Beyond Jingle Bells

“Tis the season indeed for a one-horse open sleigh. The tintinnabulation of that particular piece of merry music follows one around as pervasively as the aroma of plum cake and stollen. Christmas is a time of sugar and spice and all things nice; one of the nicest being the vast and sumptuous array of music on offer. From the ubiquitous jingling of those bells to the magnificence of oratorios, cantatas and masses, it is music that gives this festival its celebratory glory. While the Christmas standards of carols and the Hallelujah Chorus are loved and familiar fare, there is always much more to discover in music from around the world.

Listen then, to these: Misa Criolla, composed by Argentinian musician Ariel Ramirez in the 1960s is unique in many ways. It is one of the first masses not in Latin, and performed after the second Vatican Council permitted the use of the vernacular in Catholic churches. This compact 16-minute Mass is a miniature gem. Ramirez was deeply moved by the music of the gauchos and creole people, and, being a musicologist as well as a composer, did extensive research on folk music traditions to create this work. Scored for soloists, choir, keyboards, guitar, bass and plenty of percussion, each movement of the Misa is based on a dance rhythm. The Gloria features the joyous carnavalito with a call and response pattern, the Sanctus has the driving repetitive character of the chacerera trunca of central Argentina, the syncopated Bolivian cochabambino dominates the Credo, and the haunting Agnus Dei brings to the solemn words the flavour of the southern pampas. Through all the traditional sections of the Catholic mass, with the text translated into Spanish, the Misa Criolla is pure joy. Half a century after it was first performed at St Peter’s in Rome, conducted by Ramirez, it made the rafters of that venerable edifice ring again in 2014 at a performance conducted by Ramirez’s son, in the presence of Pope Francis.

In 1796, the landscape of Bohemia in Central Europe was serenely lovely – gently rolling hills, ponds and rivulets, small villages which were tucked into the folds of tree-shaded greens. It was to be a source of inspiration for composer Jakub Jan Ryba, who composed a pastoral mass. The outlines of the Catholic mass and its sections from the opening Kyrie to the Credo were retained, but interspersed with a narrative based on the birth of Jesus, all sung in Czech. With its short melodic phrases, its simple harmonies and folksy character, Ryba’s Vanocni Mse (Christmas Mass) places the setting of that manger in Bethlehem firmly in the heart of bucolic Bohemia. The opening words of a young shepherd awakening his master (Hej Mistre!) is natural but wonderfully dramatic. Scored for organ, flute, clarinet, horn, trumpet, strings, timpani, soloists and choir, the mass has charm, appeal and is a powerful expression of simple faith.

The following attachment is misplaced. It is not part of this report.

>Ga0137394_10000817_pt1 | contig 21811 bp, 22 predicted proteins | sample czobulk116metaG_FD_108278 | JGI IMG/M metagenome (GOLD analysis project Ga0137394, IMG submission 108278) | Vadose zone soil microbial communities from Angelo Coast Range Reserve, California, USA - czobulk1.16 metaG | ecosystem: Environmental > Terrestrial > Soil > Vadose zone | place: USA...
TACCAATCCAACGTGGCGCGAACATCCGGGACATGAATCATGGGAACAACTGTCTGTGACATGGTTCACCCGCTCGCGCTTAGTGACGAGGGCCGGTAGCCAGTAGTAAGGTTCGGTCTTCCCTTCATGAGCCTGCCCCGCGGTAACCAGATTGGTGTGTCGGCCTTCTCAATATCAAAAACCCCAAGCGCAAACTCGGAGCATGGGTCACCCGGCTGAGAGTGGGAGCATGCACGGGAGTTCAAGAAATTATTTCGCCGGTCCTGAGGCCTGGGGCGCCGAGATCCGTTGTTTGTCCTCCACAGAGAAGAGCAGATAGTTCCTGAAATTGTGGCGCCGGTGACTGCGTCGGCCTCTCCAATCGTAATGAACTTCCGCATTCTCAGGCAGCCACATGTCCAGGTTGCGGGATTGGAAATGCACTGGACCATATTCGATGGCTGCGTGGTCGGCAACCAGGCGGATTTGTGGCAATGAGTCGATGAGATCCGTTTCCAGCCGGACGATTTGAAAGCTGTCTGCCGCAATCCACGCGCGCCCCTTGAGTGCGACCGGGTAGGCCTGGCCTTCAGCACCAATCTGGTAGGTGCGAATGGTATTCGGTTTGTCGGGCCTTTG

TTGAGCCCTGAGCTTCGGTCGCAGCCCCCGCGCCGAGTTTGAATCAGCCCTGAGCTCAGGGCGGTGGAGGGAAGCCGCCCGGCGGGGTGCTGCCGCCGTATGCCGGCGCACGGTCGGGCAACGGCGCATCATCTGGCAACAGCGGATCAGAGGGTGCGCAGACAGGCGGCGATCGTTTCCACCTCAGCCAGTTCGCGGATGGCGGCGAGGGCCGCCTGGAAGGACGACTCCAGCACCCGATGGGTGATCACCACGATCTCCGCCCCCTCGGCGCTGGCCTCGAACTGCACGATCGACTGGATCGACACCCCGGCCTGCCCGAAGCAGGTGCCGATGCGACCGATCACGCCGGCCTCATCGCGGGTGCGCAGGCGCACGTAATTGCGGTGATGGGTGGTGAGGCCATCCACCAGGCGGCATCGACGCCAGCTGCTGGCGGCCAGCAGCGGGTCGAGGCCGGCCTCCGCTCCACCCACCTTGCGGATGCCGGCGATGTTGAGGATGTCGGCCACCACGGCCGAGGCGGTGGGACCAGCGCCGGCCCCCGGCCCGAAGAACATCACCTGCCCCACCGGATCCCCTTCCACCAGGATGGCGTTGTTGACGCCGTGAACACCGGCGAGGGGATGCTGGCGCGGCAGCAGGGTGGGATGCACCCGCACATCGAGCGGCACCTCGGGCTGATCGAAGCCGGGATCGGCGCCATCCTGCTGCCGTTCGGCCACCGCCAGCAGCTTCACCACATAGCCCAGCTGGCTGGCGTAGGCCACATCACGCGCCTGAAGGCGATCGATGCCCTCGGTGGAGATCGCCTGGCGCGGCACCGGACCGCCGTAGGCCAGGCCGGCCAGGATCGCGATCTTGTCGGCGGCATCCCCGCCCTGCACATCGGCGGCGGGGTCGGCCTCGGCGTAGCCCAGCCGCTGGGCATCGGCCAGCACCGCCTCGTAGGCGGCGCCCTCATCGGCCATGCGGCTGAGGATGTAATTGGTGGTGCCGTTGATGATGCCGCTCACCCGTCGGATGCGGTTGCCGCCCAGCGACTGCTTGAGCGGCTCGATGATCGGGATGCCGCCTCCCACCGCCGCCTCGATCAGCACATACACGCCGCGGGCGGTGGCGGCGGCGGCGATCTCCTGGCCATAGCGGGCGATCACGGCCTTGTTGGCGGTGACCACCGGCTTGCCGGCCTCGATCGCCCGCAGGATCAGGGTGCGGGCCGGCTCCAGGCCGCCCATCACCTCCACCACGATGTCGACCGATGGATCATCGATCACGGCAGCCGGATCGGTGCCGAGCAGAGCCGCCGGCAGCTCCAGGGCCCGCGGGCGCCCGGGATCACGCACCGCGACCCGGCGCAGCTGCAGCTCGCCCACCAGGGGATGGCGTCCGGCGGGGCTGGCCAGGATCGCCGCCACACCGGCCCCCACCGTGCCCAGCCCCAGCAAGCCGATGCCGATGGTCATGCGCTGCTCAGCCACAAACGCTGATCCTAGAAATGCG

The mass continues to be a source of inspiration to 21st century composers. Latvian Ugis Praulins composed his Missa Rigensis in 2002, when it had its first performance in the vast medieval cathedral of Riga, with a boys’ choir as part of it. Praulins, who is known for his eclectic oeuvre (including prog rock), has gone deep into his roots in writing this haunting work. Above all, it celebrates the sound of the human voice, and there is no organ used. Like Ryba, a couple of centuries earlier, Praulins has used folk idioms in melody, harmony, the use of drones. Speech is stylised to bring the voice to the forefront. Though he has extensively employed the structure and form of Renaissance and Baroque music in, for example the canon-like Kyrie and the complex polyphony of the Credo, to give it an emphatically ‘neo’ sound, Praulins has blended folk, formal and his own vocabulary with consummate skill and artistry.

But what Christmas music playlist can be without the towering presence of Johann Sebastian Bach! So, we pay tribute to this season of praying for peace on earth and goodwill amongst all peoples, with the Christmas Oratorio. This mighty work is actually six different cantatas, and if performed as one work is a musical marathon of three hours! The six parts are each for a different day of the festival, beginning with the birth of Jesus, and going on to include the adoration of the shepherds, the naming of Jesus, and ending on January 6 with the adoration of the Magi. Those familiar with Bach’s works will recognise his use of the ‘parody technique’ where he has used sections of previously composed cantatas. Certainly, the Lutheran chorale with its simple hymns (albeit quite transformed by Bach) will delight the listener today as much as it would have the congregation of the time, allowing them even to join the choir in these sections. Scored for strings, continuo (organ) the bass line is doubled by the bassoon and cello for depth and sonority. This is a work of great breadth, the narrative by the Evangelist based on the gospels of St Luke and St Matthew, contrasting with soaring arias and choruses. Likewise, the orchestral accompaniment varies from the minimal to the rich. The wonderful story of Christmas finds full flowering of expression through the unique phenomenon that was Bach.

Merry Christmas, and happy listening!